Stories. My childhood home was filled with them. Mom’s drowned-puppy story. Dad’s ever-changing tale of his buddy jumping from a water tower, umbrella in hand, plunging into mud “up to his ankles.” “To his knees.” “His hips.” “Swallowed up in the mud.”
They told stories of work, family, tragic events. Neighbors brought their own—daily, at any given hour. Cousins spooled out yarns late at night, their tangled voices bouncing through our kitchen. I stared at their knuckles tattooed with the letters of their names. They slipped curse words into their descriptions, apologized, reworded, grinning at me. Another relative, in a brown habit, his waist cinched with a rope, murmured his tales through contemplative lips, ice-blue eyes darting. Whispered stories came by way of lip-sticked aunts, long-nailed aunts, chewing-gum aunts. Barked-out stories came by way of the constable and hard-of-hearing Mr. Riggle. They came in clouds of Lucky Strikes, cigars, nasty cologne. They came with dandelion wine, two fingers of Echo Springs, black coffee, and jugs of spring water. With banana bread, zucchinis, deer bologna, fudge.
So many voices, tones, gestures. I watched the stories as much as I listened. People acted out parts. “Stand up. Here, I’ll show you how she hit him.” My father was the most animated, clapping his hands to mimic the sound of a sucker punch, a gunshot, a car’s bumper hitting a guardrail.
Parts of stories came by way of the scanner, the CB, or the telephone, where we’d hear only one end of the dialogue. Stories weren’t linear. They were circular, elliptical, looming gaps I might fill by reading the newspaper’s obituaries and police blotter, by hiding with friends in the crape myrtle to listen in on neighbors. I’d pore over the dictionary, never able to find the hybrid-pidgin American-Italian language of Dad and his friend, Sylvio. I’d ask to have stories repeated, noting changes—embellishments, amendments, dropped sections.
Stories I read in books at school were different. They had a beginning, middle, end. Chronological order. Helpful transitions. Usually one narrator. Clear. Concise. Perfect, proper English, deprived of what I would later learn were regionalisms, idioms, colloquialisms, jargon. Back then I just thought we “talked wrong.” I’d never seen the words nebby, redd-up, gumbands, dippy eggs, berms, slippy, babushka, and baby buggy in the books I read. Coal miners, dope-heads, and housewives weren’t the narrators. Stories weren’t told in snippets.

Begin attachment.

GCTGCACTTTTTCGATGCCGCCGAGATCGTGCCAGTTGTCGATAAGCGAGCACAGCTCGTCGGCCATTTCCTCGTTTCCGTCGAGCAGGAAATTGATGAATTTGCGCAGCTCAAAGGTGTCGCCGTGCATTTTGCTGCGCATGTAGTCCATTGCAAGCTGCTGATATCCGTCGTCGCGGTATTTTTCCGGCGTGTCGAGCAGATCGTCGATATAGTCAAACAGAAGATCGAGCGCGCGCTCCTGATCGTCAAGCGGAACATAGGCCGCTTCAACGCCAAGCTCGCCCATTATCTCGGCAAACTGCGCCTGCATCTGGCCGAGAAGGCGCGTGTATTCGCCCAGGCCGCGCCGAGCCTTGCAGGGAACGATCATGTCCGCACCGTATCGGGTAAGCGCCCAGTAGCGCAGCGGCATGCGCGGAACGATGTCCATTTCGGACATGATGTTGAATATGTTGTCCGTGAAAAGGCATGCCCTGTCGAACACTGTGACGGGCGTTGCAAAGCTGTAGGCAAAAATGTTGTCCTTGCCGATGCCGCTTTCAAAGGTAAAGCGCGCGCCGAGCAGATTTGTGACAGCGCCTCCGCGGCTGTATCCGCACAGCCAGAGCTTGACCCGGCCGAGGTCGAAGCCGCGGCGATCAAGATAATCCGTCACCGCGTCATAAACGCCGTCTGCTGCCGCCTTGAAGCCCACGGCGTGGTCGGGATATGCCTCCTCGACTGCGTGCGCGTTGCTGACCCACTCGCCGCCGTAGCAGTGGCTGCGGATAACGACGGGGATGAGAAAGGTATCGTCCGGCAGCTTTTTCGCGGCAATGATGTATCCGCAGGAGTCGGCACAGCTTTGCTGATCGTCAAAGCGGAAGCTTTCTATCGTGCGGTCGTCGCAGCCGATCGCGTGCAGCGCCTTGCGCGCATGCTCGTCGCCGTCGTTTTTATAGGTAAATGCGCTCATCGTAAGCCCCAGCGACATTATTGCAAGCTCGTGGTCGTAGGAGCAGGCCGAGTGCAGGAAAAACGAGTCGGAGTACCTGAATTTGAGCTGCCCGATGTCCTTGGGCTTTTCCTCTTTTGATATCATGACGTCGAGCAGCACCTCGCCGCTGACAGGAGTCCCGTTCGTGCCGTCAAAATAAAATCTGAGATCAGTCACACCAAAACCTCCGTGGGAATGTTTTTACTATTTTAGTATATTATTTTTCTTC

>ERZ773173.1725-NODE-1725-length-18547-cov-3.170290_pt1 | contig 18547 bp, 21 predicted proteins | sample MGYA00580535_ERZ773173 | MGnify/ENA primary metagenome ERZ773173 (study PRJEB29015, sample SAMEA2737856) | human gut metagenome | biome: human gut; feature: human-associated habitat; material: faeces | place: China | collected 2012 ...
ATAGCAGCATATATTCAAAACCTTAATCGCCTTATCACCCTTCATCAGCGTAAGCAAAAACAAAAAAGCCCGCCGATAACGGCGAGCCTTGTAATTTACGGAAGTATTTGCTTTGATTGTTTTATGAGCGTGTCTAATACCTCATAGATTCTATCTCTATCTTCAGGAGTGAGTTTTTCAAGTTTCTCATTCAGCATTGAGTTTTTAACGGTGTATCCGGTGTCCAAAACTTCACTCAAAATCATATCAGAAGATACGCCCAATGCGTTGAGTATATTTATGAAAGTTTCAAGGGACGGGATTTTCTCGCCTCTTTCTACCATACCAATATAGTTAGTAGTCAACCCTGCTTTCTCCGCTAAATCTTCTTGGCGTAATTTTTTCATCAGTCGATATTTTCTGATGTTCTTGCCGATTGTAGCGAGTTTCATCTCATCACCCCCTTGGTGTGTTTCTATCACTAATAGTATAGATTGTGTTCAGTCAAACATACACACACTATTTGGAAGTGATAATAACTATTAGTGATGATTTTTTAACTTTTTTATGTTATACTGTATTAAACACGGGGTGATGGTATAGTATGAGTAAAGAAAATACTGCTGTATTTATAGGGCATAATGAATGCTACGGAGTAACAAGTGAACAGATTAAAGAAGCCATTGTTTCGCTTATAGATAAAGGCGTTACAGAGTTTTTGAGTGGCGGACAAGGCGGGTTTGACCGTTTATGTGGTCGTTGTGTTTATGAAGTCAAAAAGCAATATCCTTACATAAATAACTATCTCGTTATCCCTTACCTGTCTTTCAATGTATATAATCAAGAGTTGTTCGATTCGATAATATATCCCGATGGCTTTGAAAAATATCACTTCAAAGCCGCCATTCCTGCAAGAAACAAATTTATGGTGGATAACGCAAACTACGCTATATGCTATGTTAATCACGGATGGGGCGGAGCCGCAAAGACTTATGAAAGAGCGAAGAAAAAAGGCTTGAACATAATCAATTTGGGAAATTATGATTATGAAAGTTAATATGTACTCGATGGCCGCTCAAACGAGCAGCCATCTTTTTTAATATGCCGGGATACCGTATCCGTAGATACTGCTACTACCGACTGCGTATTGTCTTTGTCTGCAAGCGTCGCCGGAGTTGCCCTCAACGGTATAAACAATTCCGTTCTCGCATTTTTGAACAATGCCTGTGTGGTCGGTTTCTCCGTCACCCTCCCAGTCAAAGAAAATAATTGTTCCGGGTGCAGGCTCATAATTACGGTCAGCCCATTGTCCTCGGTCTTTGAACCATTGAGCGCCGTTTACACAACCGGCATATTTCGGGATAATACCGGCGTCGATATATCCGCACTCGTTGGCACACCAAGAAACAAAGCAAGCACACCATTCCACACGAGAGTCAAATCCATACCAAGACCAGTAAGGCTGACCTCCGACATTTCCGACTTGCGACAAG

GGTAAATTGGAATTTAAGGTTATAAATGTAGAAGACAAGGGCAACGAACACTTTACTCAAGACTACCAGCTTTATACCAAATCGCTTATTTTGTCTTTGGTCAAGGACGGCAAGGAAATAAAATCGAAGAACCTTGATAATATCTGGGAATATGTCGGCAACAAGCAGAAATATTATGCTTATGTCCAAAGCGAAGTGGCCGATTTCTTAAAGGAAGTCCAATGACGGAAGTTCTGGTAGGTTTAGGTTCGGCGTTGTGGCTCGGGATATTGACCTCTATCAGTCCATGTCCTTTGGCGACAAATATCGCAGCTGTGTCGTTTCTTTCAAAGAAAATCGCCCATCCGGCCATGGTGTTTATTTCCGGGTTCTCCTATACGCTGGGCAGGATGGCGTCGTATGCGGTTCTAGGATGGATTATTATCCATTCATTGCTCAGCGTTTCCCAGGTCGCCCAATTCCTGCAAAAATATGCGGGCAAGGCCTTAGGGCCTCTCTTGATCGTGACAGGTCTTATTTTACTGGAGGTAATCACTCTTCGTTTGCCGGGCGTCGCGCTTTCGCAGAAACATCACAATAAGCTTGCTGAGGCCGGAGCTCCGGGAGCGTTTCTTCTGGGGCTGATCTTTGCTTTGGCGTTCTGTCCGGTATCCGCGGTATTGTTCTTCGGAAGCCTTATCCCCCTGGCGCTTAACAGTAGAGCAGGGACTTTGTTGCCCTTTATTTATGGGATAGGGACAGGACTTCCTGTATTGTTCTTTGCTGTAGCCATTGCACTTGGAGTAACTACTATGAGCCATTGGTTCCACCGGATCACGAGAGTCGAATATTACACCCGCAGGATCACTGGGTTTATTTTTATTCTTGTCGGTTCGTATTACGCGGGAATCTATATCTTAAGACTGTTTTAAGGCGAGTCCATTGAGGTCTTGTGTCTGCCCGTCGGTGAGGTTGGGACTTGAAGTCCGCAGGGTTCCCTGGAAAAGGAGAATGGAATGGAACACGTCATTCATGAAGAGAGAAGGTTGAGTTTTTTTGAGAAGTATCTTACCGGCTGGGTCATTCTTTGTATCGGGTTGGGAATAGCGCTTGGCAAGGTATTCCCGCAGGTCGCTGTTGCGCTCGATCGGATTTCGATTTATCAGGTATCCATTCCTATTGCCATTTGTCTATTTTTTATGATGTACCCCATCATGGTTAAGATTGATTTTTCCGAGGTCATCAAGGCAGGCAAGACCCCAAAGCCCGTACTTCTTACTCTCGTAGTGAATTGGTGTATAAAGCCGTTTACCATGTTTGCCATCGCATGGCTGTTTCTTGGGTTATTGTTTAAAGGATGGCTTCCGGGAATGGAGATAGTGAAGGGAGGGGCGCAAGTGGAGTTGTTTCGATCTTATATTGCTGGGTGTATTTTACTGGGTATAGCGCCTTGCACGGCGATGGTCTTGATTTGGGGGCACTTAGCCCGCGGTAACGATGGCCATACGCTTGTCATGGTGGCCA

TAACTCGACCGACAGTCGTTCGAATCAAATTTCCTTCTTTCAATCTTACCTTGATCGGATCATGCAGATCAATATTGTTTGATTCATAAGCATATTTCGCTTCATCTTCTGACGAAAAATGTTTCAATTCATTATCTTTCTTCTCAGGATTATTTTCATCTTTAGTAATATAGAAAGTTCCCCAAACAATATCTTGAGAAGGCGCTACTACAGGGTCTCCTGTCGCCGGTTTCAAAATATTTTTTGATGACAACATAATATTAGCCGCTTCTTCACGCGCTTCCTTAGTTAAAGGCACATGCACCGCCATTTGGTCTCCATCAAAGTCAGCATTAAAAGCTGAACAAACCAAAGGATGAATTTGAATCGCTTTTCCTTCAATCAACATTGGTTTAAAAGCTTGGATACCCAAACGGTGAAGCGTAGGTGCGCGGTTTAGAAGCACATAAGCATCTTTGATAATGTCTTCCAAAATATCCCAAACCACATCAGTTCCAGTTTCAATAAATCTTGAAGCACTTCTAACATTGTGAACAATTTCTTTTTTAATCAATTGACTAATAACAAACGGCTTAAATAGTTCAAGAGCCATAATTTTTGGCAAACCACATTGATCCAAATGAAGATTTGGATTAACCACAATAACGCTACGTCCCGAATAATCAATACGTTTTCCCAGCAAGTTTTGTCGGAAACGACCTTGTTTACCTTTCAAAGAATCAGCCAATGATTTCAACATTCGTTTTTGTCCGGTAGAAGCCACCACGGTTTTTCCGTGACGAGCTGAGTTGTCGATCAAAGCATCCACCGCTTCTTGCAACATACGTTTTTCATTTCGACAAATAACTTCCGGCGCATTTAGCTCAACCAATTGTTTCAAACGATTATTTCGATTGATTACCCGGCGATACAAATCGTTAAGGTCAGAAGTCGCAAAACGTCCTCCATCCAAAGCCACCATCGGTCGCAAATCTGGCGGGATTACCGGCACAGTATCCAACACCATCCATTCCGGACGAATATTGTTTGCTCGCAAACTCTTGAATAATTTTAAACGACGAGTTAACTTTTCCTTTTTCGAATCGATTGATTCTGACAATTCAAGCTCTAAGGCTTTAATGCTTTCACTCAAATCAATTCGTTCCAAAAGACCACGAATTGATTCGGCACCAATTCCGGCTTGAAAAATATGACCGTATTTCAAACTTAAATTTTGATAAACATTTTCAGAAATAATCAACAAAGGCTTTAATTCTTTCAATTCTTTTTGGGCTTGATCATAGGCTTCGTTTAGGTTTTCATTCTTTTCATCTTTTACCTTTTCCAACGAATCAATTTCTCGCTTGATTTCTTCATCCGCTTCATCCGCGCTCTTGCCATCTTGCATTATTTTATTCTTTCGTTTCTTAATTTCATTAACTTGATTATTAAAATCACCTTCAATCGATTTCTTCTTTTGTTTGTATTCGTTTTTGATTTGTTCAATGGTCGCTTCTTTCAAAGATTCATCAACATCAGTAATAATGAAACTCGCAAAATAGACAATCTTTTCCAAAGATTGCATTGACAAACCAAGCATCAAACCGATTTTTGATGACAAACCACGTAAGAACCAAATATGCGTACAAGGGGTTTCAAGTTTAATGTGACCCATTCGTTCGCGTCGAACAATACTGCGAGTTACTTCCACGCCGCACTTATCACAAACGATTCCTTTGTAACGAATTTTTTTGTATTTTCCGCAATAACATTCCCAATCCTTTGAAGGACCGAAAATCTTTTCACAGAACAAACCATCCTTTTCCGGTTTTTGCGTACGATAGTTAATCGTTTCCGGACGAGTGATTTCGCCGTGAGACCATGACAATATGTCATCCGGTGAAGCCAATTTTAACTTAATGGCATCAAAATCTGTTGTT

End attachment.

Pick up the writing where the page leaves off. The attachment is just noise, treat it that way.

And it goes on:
I adored all kinds of books, but I wanted to see the types of stories I grew up on in books.
In college, I’d learn about story acquisition, theory of mind, and how my family and friends may have been some of my best teachers. Feminist theorists offered arguments about these ways of storytelling and inferred that they were legitimate. I was overwhelmed with relief that all kinds of stories could be seen as valid, meaningful, and respected.
Vignettes: I read Cisneros’s The House on Mango Street. Multiple POVs: I read Faulkner’s As I Lay Dying. Stories with gaps, intended ambiguity: I read everything by Jeannette Winterson. Same stories told again and again, refined, amended, reconsidered: I read O’Brien’s The Things They Carried, Wallace’s Big Fish. Part real/part magical: I read all of Morrison’s novels, Esquival’s Like Water for Chocolate, Stephen Fry’s Making History. Slang, hybrid language, hybrid communities, sayings: I read Annie Proulx, Martin Amis, Louise Erdrich. I was gathering a list of authors who told stories about the same people, the same afflictions, and the same predicaments as my neighbors had told at our kitchen table. Silko’s Ceremony, Strout’s Olive Kitterage, Allison’s Bastard Out of Carolina, Anderson’s Winesburg, Ohio, Woodrell’s Winter’s Bone. Haruf’s Plainsong. Breece D’J Pancake. Bonnie Jo Campbell. Jo Ann Beard. Pinckney Benedict.